House launches impeachment inquiry against Trump, Twin Cities lawmakers signal support

President Donald Trump (Official White House photo by Shealah Craighead)

House Speaker Nancy Pelosi said Tuesday that the House would launch an impeachment inquiry against President Donald Trump amid allegations that he pressured Ukraine to investigate political rival Joe Biden, splitting the Minnesota congressional delegation. 

Democrats U.S. Reps. Angie Craig and Dean Phillips of Minnesota, who have not previously supported impeachment, joined U.S. Reps. Betty McCollum and Ilhan Omar in supporting the move. Fellow Democrat Collin Peterson said he opposes an impeachment inquiry, joining Republicans Tom Emmer, Pete Stauber and Jim Hagedorn.

“The president must be held accountable. No one is above the law,” Pelosi said at a news conference late Tuesday afternoon.

Trump called the swirling controversy a “witch hunt,” echoing his refrain against the investigation into Russian interference in the 2016 election that implicated many of his subordinates.

“I'm leading in the polls. They have no idea how they stop me. The only way they can try is through impeachment,” the president told reporters at the United Nations. “This has never happened to a president before. There's never been a thing like this before. It's nonsense.”

Trump said Tuesday that the U.S. froze $391 million in aid to Ukraine, and is accused of using the money to pressure Ukraine’s president to investigate Biden and his son’s work. But Trump gave a different explanation for freezing the aid, faulting European countries for failing to make their own financial commitments.

“I'd withhold (money) again, and I’ll continue to withhold until such time as Europe and other nations contribute to Ukraine,” said Trump, who said the funding has since been released. “There was no pressure put on (Ukraine) whatsoever. But there was pressure put on with respect to Joe Biden. What Joe Biden did for his son, that's something they should be looking at.”

Trump later tweeted that his administration on Wednesday will release a “complete, fully declassified and unredacted transcript” of the phone call.

Trump has not said whether his administration will provide Congress with a whistleblower complaint about the Ukraine situation.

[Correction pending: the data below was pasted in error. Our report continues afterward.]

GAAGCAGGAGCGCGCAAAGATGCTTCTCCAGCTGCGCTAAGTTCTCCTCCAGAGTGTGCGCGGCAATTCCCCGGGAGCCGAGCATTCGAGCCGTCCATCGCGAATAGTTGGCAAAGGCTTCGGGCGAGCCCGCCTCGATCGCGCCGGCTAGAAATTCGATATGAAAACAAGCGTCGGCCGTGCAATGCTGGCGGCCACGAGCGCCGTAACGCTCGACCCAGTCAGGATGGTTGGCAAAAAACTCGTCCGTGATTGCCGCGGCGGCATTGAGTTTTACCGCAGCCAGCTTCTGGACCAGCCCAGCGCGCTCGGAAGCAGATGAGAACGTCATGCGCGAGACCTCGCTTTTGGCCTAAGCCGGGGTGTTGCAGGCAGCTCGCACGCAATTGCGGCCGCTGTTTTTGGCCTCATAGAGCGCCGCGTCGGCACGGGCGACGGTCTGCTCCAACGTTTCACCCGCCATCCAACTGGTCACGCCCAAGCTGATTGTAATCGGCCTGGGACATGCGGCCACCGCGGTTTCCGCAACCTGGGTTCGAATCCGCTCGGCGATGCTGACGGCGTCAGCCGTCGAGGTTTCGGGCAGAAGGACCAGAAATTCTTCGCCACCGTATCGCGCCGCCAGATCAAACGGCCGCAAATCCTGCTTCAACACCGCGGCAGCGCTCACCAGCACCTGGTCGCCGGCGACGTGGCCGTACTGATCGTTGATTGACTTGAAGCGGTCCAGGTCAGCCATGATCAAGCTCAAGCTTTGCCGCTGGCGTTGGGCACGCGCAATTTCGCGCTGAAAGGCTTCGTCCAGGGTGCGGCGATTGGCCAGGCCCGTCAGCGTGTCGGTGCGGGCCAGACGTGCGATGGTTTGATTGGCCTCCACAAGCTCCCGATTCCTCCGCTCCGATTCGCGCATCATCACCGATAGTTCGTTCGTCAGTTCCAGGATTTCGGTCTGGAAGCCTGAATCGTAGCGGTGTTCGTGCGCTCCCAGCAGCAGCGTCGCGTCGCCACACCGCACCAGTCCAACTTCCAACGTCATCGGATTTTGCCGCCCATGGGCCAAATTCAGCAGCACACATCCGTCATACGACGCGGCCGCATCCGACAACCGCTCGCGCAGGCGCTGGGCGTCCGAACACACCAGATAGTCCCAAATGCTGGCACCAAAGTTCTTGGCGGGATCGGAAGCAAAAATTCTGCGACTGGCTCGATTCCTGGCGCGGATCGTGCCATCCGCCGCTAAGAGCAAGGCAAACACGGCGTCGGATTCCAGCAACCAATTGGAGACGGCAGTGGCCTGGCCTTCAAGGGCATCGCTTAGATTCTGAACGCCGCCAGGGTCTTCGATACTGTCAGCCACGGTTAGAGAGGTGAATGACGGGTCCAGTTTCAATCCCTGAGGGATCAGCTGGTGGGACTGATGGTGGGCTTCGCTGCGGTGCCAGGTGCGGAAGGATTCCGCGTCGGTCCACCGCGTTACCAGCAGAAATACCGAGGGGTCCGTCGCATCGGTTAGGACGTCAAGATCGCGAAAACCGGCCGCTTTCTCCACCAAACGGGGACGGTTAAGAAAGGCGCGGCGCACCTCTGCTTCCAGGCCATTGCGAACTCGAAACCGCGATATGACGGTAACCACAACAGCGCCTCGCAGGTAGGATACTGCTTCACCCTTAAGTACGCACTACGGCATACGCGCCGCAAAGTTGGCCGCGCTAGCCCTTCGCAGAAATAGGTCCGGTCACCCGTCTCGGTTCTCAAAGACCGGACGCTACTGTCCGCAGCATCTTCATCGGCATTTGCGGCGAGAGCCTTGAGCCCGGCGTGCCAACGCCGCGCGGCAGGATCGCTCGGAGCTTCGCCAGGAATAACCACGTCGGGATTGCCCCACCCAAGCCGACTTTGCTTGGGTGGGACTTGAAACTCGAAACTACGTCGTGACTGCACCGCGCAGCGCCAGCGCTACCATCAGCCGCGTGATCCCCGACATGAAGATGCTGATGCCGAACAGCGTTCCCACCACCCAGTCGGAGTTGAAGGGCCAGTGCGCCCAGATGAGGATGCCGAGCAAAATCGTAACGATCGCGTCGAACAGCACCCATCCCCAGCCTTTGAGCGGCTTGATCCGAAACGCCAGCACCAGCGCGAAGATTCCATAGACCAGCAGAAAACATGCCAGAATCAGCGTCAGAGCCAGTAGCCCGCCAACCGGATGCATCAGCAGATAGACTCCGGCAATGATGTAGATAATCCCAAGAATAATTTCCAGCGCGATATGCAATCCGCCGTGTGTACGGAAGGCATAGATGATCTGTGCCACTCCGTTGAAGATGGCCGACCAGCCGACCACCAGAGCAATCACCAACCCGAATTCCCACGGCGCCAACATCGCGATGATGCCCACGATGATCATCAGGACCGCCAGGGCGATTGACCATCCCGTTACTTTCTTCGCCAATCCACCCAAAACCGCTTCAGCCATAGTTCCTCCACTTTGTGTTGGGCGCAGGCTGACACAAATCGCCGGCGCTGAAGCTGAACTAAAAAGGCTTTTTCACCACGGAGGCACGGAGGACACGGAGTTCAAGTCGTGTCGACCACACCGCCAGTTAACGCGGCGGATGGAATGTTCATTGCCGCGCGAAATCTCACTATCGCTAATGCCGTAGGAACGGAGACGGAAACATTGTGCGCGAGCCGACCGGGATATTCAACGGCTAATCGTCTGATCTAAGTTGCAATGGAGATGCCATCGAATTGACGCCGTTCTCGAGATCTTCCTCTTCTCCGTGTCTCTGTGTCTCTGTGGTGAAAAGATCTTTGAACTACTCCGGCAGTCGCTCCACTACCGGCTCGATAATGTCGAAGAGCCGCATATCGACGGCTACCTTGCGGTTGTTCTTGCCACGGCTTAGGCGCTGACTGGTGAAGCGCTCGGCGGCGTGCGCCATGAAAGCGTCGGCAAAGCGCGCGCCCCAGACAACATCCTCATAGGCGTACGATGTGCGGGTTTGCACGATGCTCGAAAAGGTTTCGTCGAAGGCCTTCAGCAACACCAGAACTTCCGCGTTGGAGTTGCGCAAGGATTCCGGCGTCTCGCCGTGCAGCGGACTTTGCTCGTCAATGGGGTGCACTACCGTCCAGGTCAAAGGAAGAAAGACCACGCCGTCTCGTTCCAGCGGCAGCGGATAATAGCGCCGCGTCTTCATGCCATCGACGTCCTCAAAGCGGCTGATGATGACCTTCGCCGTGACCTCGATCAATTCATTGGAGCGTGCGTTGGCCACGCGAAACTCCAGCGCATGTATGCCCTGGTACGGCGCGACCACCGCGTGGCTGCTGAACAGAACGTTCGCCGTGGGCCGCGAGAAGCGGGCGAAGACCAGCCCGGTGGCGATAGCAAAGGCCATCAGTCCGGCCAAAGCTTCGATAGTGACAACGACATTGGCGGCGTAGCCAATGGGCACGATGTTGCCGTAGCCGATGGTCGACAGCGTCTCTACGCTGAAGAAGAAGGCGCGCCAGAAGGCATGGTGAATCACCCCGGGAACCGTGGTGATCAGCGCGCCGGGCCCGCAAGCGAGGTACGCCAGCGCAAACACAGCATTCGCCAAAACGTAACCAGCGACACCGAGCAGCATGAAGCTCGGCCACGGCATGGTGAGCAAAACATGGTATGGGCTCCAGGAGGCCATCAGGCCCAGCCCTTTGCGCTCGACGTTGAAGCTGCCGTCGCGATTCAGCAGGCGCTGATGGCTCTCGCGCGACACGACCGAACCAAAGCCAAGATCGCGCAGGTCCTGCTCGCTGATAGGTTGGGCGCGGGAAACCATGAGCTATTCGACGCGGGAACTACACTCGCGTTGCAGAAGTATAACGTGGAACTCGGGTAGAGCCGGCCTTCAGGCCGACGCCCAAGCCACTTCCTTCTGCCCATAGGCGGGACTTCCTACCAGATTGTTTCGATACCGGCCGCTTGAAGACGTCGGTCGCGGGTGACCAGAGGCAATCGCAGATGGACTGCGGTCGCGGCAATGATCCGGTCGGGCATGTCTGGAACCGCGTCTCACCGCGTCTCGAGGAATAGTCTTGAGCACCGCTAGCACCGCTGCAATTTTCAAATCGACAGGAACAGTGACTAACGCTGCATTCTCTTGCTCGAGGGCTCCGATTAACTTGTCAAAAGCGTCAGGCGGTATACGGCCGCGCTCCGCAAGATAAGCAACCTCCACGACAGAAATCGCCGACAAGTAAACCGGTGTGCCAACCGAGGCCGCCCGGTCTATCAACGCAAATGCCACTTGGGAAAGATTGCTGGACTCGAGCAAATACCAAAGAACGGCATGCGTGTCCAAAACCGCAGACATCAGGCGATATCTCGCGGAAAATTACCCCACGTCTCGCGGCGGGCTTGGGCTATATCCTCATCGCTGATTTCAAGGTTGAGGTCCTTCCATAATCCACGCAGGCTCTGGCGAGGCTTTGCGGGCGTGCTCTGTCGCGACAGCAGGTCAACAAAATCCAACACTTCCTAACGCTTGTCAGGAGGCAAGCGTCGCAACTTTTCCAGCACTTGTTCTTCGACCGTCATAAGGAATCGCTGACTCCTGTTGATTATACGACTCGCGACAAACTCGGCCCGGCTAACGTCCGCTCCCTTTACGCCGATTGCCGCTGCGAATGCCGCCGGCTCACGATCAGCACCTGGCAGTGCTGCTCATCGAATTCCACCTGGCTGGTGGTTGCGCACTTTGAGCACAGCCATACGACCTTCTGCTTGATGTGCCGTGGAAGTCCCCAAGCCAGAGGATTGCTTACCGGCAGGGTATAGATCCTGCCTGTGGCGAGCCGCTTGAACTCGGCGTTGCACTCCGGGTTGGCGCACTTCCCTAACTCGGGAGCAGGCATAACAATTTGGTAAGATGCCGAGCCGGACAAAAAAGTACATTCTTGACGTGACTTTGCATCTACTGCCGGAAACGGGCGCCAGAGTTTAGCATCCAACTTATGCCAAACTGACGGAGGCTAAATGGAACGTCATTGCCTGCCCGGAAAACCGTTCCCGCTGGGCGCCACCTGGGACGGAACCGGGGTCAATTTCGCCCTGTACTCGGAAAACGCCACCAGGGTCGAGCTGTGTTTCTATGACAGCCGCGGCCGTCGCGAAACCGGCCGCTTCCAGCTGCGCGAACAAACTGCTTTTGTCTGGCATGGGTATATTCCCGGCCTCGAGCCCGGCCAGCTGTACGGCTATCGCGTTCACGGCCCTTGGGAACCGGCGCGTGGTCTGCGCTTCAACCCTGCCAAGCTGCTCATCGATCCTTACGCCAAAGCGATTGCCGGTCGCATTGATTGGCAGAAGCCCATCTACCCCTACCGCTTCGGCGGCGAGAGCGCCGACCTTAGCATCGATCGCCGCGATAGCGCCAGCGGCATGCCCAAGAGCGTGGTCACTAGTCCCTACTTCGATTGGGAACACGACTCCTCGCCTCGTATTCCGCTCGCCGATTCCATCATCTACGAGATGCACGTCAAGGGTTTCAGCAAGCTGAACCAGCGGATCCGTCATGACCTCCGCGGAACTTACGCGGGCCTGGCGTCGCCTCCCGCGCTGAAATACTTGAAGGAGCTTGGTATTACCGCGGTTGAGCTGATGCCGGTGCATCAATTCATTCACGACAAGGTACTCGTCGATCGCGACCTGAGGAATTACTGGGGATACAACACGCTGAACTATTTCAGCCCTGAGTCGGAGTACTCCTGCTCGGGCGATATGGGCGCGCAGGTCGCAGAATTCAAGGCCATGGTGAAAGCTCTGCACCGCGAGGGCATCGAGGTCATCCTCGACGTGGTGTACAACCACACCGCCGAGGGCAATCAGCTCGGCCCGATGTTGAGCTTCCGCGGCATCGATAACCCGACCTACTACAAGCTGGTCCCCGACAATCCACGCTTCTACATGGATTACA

The House Intelligence committee is demanding that the president’s director of national intelligence provide the complaint by Thursday. That committee is one of six panels tasked with doing the impeachment investigation, Pelosi said.

Joe Biden’s son was on the board of a Ukrainian gas company while Biden was vice president, but the Bidens do not face any evidence of wrongdoing. Joe Biden said Tuesday that Trump was “shredding” the U.S. Constitution.

“If he continues to obstruct Congress and flaunt the law, Donald Trump will leave congress in my view no choice but to initiate impeachment,” Biden said during a news conference in Delaware.

The story has developed rapidly since this weekend. By Monday, House Democrats were clamoring for impeachment proceedings. The calls were more widespread than they were after the Russia investigation, with even some moderate lawmakers from swing districts favoring an investigation.

Among them: Craig and Phillips, who said Trump’s alleged actions with Ukraine were severe enough to warrant an inquiry.

“If this behavior does not rise to impeachment, I do not know what does,” Phillips said in an interview Tuesday.

Neither Phillips nor Craig favored an impeachment inquiry after the release of Robert Mueller’s report into Russian election interference but joined more liberal members of Congress in calling for one this time.

“This is different,” Craig said in an interview. “This is a sitting American president looking at a foreign power and asking them for a personal favor while this government is awaiting U.S. taxpayer military assistance.”

Republicans said Craig and Phillips had joined the “far-left” wing of the party and predicted that impeachment would backfire for Democrats in 2020.
“They have become so radicalized by their hatred of President Trump that they are willing to plunge the nation into a constitutional crisis based on secondhand gossip,” said U.S. Rep. Tom Emmer of Minnesota, who is chairman of the Republicans’ U.S. House campaign arm. “Democrats have lost their sanity.”